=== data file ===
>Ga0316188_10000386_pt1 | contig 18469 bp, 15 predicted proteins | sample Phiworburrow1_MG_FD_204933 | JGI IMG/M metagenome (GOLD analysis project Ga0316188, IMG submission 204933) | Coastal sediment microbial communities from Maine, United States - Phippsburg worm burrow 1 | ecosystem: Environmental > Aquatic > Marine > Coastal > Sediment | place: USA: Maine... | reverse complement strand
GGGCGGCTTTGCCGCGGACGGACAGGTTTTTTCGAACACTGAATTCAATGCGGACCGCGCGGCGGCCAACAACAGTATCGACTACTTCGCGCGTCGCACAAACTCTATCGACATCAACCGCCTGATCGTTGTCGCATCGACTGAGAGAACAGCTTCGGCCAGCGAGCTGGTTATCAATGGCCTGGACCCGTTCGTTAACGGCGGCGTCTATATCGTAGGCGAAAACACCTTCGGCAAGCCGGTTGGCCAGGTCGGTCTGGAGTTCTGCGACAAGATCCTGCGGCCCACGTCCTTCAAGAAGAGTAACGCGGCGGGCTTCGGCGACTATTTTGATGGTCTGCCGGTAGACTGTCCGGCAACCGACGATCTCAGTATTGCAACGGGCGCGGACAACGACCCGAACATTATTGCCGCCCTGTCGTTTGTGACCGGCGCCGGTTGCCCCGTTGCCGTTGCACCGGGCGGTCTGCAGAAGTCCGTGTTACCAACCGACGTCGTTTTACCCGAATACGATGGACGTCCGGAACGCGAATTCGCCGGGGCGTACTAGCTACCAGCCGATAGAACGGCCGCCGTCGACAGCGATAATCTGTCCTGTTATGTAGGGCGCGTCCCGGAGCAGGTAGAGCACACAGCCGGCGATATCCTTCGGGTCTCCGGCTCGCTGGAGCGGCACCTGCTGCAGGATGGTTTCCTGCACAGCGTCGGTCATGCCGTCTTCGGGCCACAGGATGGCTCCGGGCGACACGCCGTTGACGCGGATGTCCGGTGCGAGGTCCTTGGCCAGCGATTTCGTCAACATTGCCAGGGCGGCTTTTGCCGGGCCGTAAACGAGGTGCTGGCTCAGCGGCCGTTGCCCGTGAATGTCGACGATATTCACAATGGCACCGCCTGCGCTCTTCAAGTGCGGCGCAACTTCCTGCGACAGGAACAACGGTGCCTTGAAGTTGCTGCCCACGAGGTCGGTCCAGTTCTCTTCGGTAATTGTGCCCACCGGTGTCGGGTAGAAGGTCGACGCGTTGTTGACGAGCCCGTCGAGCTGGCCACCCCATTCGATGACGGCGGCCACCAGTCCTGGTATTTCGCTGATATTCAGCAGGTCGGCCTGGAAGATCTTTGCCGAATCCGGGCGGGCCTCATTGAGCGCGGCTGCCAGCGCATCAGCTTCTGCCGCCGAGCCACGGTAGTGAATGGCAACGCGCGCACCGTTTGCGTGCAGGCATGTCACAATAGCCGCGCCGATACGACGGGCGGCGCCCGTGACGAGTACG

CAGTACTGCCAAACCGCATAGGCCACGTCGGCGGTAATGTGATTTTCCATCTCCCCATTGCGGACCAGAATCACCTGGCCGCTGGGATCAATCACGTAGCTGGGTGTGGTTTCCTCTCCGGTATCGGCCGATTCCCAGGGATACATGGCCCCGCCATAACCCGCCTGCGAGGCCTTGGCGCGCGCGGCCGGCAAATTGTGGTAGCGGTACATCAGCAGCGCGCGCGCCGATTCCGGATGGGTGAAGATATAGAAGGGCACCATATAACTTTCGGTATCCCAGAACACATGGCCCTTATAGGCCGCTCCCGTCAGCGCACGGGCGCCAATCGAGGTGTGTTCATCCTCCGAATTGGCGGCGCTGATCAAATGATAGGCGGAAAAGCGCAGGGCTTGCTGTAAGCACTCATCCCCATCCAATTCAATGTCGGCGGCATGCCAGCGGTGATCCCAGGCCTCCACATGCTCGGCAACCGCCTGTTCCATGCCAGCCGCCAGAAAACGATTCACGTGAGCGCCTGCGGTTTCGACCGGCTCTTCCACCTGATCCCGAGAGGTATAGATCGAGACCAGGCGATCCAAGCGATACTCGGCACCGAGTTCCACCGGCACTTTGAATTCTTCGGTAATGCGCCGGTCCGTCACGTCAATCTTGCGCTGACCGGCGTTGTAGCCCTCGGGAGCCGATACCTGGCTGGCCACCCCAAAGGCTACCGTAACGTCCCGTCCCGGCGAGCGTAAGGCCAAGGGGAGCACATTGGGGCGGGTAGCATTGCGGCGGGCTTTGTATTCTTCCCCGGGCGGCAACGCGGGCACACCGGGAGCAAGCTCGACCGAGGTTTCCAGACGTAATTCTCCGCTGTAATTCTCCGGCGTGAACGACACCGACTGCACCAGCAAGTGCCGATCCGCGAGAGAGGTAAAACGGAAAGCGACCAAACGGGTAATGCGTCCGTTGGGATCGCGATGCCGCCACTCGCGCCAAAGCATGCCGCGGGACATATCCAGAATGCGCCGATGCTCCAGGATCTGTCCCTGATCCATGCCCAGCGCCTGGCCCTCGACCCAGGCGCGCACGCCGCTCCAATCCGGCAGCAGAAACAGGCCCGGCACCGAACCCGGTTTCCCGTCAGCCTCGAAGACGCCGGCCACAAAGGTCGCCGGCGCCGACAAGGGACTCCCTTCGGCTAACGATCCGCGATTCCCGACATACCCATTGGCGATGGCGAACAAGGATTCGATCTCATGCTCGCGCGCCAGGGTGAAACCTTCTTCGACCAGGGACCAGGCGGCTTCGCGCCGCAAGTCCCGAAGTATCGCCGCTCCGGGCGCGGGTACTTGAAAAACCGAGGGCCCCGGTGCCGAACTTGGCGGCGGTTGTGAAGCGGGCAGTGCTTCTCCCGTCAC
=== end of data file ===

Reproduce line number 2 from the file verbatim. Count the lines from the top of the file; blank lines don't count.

GGGCGGCTTTGCCGCGGACGGACAGGTTTTTTCGAACACTGAATTCAATGCGGACCGCGCGGCGGCCAACAACAGTATCGACTACTTCGCGCGTCGCACAAACTCTATCGACATCAACCGCCTGATCGTTGTCGCATCGACTGAGAGAACAGCTTCGGCCAGCGAGCTGGTTATCAATGGCCTGGACCCGTTCGTTAACGGCGGCGTCTATATCGTAGGCGAAAACACCTTCGGCAAGCCGGTTGGCCAGGTCGGTCTGGAGTTCTGCGACAAGATCCTGCGGCCCACGTCCTTCAAGAAGAGTAACGCGGCGGGCTTCGGCGACTATTTTGATGGTCTGCCGGTAGACTGTCCGGCAACCGACGATCTCAGTATTGCAACGGGCGCGGACAACGACCCGAACATTATTGCCGCCCTGTCGTTTGTGACCGGCGCCGGTTGCCCCGTTGCCGTTGCACCGGGCGGTCTGCAGAAGTCCGTGTTACCAACCGACGTCGTTTTACCCGAATACGATGGACGTCCGGAACGCGAATTCGCCGGGGCGTACTAGCTACCAGCCGATAGAACGGCCGCCGTCGACAGCGATAATCTGTCCTGTTATGTAGGGCGCGTCCCGGAGCAGGTAGAGCACACAGCCGGCGATATCCTTCGGGTCTCCGGCTCGCTGGAGCGGCACCTGCTGCAGGATGGTTTCCTGCACAGCGTCGGTCATGCCGTCTTCGGGCCACAGGATGGCTCCGGGCGACACGCCGTTGACGCGGATGTCCGGTGCGAGGTCCTTGGCCAGCGATTTCGTCAACATTGCCAGGGCGGCTTTTGCCGGGCCGTAAACGAGGTGCTGGCTCAGCGGCCGTTGCCCGTGAATGTCGACGATATTCACAATGGCACCGCCTGCGCTCTTCAAGTGCGGCGCAACTTCCTGCGACAGGAACAACGGTGCCTTGAAGTTGCTGCCCACGAGGTCGGTCCAGTTCTCTTCGGTAATTGTGCCCACCGGTGTCGGGTAGAAGGTCGACGCGTTGTTGACGAGCCCGTCGAGCTGGCCACCCCATTCGATGACGGCGGCCACCAGTCCTGGTATTTCGCTGATATTCAGCAGGTCGGCCTGGAAGATCTTTGCCGAATCCGGGCGGGCCTCATTGAGCGCGGCTGCCAGCGCATCAGCTTCTGCCGCCGAGCCACGGTAGTGAATGGCAACGCGCGCACCGTTTGCGTGCAGGCATGTCACAATAGCCGCGCCGATACGACGGGCGGCGCCCGTGACGAGTACG